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relationship with the masses? It will be a relationship of a deceitful fox for deceiving its preys in which it has to carry out diverse propaganda so as to satisfy the people and control the society in whatever way. Of course, this work requires a highly advanced psychology because the people consist of different groups including religious groups, religious minorities, young and old, retirees, and men and women. As to how each of these groups and guilds are pleased so that the propaganda is effective on them requires a particular psychology. In the countries where the people imitate the Americans, they do the same things. In the extremely underdeveloped or developed countries which take America as a model, they try, for example, to identify the religious minorities and to contact them and promise them thus, “If we succeed in controlling the government, we will appoint governors and mayors who are natives from among you,” so as to win their votes. They also take into account a special propaganda campaign for women. They say, for example, “Once we assume the helm of government, we will give you these liberties.” Among these, the most important and diverse election campaigns are focused on the youth. They are always the greatest preys of the politicians.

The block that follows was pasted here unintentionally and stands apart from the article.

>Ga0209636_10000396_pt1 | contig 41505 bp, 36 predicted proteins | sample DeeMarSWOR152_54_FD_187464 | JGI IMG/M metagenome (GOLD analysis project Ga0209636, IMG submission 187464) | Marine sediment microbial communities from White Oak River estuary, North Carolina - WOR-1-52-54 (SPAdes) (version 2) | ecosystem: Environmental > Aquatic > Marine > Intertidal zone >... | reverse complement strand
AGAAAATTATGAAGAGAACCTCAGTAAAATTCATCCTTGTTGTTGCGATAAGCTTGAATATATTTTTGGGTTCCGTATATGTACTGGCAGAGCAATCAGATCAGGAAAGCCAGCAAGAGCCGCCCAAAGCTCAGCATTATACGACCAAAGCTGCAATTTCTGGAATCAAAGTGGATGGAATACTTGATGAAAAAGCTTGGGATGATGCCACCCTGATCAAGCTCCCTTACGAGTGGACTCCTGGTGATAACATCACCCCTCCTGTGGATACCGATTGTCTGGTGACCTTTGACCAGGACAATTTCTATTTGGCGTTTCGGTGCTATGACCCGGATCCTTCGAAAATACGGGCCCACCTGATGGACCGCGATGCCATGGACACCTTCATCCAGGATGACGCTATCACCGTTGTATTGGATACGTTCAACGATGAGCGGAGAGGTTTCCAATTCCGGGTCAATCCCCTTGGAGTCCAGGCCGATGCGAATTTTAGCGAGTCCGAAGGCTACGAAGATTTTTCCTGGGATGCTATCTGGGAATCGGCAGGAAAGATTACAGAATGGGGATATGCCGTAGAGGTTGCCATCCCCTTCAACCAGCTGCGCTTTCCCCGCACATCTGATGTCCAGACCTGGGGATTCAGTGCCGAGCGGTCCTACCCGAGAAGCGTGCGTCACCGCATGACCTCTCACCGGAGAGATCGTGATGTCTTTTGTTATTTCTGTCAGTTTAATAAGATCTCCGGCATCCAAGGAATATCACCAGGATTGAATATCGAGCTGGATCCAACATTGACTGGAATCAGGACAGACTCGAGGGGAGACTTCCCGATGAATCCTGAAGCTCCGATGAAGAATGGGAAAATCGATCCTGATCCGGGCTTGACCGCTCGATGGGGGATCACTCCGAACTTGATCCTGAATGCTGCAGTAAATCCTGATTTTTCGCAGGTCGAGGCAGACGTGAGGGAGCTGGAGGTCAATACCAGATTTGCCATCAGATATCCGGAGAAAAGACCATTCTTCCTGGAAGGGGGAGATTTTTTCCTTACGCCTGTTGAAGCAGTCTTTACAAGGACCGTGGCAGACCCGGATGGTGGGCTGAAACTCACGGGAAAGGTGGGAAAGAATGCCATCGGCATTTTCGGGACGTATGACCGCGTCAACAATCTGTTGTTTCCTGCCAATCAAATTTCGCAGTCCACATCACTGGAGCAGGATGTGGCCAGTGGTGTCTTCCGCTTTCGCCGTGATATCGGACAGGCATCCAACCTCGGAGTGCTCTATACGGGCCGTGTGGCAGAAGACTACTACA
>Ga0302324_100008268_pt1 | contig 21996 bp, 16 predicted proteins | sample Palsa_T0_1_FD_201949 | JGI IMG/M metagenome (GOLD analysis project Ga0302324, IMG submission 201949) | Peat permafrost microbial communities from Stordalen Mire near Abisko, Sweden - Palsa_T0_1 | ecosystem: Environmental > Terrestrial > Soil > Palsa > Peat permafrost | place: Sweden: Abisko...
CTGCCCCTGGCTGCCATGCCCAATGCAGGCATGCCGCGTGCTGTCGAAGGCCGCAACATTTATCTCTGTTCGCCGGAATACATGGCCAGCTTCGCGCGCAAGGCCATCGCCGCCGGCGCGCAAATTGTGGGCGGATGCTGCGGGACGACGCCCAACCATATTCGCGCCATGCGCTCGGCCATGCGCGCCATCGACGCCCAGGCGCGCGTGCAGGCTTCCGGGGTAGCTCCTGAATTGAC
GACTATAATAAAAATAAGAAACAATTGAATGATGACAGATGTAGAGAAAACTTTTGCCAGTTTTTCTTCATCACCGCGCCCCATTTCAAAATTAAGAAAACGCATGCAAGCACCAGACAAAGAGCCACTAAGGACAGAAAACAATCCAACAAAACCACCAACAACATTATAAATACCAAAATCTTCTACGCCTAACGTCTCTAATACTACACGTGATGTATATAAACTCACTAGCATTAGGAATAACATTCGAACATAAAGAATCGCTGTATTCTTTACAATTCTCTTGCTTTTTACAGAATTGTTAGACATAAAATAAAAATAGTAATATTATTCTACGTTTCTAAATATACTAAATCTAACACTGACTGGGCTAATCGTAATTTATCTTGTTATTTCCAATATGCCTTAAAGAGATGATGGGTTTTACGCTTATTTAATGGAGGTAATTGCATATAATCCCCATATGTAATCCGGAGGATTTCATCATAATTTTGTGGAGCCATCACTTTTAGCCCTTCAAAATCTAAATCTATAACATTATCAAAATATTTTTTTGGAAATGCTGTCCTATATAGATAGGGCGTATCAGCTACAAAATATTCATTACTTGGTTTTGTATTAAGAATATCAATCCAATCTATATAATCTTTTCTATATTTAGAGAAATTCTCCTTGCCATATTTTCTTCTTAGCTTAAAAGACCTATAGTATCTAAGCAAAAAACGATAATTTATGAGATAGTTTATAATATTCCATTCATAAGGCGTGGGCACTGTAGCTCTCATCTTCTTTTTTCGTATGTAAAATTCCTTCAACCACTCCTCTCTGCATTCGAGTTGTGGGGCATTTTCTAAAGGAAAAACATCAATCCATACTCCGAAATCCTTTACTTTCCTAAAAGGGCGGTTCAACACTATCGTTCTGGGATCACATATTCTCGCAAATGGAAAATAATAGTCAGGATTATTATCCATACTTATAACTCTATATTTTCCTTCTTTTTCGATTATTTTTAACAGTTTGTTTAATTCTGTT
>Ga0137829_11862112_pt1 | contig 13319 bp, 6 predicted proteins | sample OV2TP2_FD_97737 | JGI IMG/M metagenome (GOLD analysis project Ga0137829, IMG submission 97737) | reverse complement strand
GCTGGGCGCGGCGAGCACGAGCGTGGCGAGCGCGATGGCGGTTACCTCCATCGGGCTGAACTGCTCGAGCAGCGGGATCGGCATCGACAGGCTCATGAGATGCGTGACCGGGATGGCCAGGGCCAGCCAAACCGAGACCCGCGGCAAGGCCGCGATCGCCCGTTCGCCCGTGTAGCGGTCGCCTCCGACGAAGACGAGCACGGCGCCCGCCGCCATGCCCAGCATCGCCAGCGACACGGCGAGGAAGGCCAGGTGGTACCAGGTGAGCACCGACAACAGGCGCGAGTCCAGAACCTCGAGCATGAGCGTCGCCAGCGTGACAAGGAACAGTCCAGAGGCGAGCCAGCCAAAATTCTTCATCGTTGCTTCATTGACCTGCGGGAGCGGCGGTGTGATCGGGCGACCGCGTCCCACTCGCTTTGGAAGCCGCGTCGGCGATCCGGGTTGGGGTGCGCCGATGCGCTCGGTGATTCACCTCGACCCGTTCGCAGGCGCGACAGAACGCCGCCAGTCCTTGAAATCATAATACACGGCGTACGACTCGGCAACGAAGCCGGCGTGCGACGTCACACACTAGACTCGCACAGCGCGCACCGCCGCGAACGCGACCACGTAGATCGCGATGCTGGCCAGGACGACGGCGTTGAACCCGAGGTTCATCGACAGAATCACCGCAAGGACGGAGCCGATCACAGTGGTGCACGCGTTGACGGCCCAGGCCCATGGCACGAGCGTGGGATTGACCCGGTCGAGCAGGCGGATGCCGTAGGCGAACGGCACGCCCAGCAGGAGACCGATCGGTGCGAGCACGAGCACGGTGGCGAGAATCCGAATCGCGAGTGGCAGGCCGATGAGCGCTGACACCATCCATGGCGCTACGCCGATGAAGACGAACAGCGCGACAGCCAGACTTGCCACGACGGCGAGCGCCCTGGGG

These works are not confined to only one or two countries. In fact, in all democratic countries these approaches are observed. The ethnic minorities, religious minorities, women, and youth are the main targets of propaganda campaigns of the politicians in the world. In these neighboring countries, in India for example, whenever we want to hold election campaigns there are many parties which bribe the Muslims. During the election campaign period, they try to give promises and pledge to the Indian Muslims, who are a considerable religious minority (with a population of about two times that of our country), thus saying, “Once we obtain power, we will do this and that for the Muslims,” in order to win their votes. They promise the ethnic minorities who live along the countryside to officially recognize their language and culture, and respect their customs and traditions, and similar other things. For what these promises and propaganda campaigns in this manner are? They are meant to deceive the masses.